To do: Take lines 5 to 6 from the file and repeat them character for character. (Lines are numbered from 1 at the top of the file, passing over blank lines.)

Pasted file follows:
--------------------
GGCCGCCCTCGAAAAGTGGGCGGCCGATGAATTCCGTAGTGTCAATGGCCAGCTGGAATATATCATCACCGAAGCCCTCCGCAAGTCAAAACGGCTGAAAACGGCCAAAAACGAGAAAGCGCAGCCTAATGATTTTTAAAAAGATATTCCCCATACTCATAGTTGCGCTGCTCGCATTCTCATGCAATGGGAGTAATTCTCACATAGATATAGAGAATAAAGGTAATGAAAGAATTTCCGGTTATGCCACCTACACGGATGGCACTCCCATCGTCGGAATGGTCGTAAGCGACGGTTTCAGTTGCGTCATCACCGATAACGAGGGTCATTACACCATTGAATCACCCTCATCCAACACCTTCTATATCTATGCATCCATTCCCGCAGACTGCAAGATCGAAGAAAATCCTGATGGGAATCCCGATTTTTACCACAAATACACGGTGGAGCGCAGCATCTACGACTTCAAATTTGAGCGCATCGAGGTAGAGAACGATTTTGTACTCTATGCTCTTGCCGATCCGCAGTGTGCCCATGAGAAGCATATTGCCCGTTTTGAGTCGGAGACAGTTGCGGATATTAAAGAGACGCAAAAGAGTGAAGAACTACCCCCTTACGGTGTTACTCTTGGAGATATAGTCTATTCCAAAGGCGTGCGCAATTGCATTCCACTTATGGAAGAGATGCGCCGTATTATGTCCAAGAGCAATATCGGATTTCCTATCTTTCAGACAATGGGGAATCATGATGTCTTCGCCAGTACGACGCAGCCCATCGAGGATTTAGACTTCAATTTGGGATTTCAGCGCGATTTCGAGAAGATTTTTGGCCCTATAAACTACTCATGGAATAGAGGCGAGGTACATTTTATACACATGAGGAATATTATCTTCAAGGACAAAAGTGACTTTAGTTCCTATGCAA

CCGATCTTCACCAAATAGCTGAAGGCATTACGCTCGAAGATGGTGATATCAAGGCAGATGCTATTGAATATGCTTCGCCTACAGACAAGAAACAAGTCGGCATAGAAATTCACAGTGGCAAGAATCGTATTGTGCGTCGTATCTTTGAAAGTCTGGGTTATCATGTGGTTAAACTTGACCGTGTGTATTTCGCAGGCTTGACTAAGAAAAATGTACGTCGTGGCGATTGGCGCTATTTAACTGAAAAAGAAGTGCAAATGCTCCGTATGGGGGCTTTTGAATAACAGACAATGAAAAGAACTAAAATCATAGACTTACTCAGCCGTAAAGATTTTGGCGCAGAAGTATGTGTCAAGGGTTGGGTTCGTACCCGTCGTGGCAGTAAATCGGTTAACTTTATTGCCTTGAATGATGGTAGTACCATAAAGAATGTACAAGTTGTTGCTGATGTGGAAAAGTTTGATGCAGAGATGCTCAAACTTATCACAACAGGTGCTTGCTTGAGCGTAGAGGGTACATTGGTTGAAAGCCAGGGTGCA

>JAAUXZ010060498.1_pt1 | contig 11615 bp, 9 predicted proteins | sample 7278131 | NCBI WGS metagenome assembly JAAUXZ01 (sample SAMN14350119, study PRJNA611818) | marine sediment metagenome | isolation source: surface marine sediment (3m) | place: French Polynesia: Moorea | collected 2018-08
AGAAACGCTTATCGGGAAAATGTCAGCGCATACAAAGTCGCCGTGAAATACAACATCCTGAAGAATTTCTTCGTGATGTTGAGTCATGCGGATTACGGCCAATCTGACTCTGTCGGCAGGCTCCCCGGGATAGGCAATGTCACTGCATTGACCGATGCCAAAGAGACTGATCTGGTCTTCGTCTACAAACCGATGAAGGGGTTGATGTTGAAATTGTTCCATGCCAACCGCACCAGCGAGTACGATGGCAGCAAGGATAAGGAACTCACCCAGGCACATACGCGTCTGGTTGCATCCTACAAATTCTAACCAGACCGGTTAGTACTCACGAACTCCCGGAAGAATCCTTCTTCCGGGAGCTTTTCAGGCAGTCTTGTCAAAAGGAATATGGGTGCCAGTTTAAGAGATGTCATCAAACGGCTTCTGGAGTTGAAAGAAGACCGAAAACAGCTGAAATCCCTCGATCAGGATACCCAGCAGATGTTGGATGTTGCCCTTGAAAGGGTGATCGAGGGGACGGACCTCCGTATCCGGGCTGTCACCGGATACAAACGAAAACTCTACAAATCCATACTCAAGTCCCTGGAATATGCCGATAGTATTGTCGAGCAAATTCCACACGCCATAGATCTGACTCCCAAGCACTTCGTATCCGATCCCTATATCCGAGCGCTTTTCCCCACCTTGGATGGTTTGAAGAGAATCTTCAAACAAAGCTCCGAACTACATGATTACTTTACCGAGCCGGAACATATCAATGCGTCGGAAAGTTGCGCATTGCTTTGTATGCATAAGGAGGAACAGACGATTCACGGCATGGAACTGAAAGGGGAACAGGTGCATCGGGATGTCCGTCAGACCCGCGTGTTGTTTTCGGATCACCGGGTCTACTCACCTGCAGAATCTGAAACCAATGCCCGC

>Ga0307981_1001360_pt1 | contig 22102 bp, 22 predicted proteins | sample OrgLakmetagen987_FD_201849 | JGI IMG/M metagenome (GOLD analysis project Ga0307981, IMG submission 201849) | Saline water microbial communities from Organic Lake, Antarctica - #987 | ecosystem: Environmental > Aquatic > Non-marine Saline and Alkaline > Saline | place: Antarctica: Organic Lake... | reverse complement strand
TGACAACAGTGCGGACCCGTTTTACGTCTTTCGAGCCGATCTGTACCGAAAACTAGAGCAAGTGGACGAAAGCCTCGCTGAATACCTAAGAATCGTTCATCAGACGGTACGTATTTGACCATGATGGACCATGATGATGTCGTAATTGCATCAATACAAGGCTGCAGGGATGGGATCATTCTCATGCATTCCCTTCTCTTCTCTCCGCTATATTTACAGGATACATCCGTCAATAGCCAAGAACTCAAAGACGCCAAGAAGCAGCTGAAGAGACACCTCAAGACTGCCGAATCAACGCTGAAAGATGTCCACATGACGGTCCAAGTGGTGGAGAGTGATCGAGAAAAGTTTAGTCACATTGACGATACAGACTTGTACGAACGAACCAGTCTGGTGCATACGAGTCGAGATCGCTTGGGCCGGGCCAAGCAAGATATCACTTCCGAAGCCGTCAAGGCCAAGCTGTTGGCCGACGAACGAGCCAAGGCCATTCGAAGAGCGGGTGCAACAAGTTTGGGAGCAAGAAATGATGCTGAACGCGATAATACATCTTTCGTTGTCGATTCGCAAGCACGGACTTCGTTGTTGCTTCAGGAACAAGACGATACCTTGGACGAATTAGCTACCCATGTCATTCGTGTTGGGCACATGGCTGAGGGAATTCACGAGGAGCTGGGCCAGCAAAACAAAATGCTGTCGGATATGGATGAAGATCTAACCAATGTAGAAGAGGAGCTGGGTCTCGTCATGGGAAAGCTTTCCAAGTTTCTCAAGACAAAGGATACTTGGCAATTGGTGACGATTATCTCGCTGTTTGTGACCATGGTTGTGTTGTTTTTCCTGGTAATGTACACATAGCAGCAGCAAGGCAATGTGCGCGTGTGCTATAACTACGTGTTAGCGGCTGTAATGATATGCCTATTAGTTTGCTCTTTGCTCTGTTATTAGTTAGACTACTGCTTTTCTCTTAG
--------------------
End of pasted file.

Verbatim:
>Ga0307981_1001360_pt1 | contig 22102 bp, 22 predicted proteins | sample OrgLakmetagen987_FD_201849 | JGI IMG/M metagenome (GOLD analysis project Ga0307981, IMG submission 201849) | Saline water microbial communities from Organic Lake, Antarctica - #987 | ecosystem: Environmental > Aquatic > Non-marine Saline and Alkaline > Saline | place: Antarctica: Organic Lake... | reverse complement strand
TGACAACAGTGCGGACCCGTTTTACGTCTTTCGAGCCGATCTGTACCGAAAACTAGAGCAAGTGGACGAAAGCCTCGCTGAATACCTAAGAATCGTTCATCAGACGGTACGTATTTGACCATGATGGACCATGATGATGTCGTAATTGCATCAATACAAGGCTGCAGGGATGGGATCATTCTCATGCATTCCCTTCTCTTCTCTCCGCTATATTTACAGGATACATCCGTCAATAGCCAAGAACTCAAAGACGCCAAGAAGCAGCTGAAGAGACACCTCAAGACTGCCGAATCAACGCTGAAAGATGTCCACATGACGGTCCAAGTGGTGGAGAGTGATCGAGAAAAGTTTAGTCACATTGACGATACAGACTTGTACGAACGAACCAGTCTGGTGCATACGAGTCGAGATCGCTTGGGCCGGGCCAAGCAAGATATCACTTCCGAAGCCGTCAAGGCCAAGCTGTTGGCCGACGAACGAGCCAAGGCCATTCGAAGAGCGGGTGCAACAAGTTTGGGAGCAAGAAATGATGCTGAACGCGATAATACATCTTTCGTTGTCGATTCGCAAGCACGGACTTCGTTGTTGCTTCAGGAACAAGACGATACCTTGGACGAATTAGCTACCCATGTCATTCGTGTTGGGCACATGGCTGAGGGAATTCACGAGGAGCTGGGCCAGCAAAACAAAATGCTGTCGGATATGGATGAAGATCTAACCAATGTAGAAGAGGAGCTGGGTCTCGTCATGGGAAAGCTTTCCAAGTTTCTCAAGACAAAGGATACTTGGCAATTGGTGACGATTATCTCGCTGTTTGTGACCATGGTTGTGTTGTTTTTCCTGGTAATGTACACATAGCAGCAGCAAGGCAATGTGCGCGTGTGCTATAACTACGTGTTAGCGGCTGTAATGATATGCCTATTAGTTTGCTCTTTGCTCTGTTATTAGTTAGACTACTGCTTTTCTCTTAG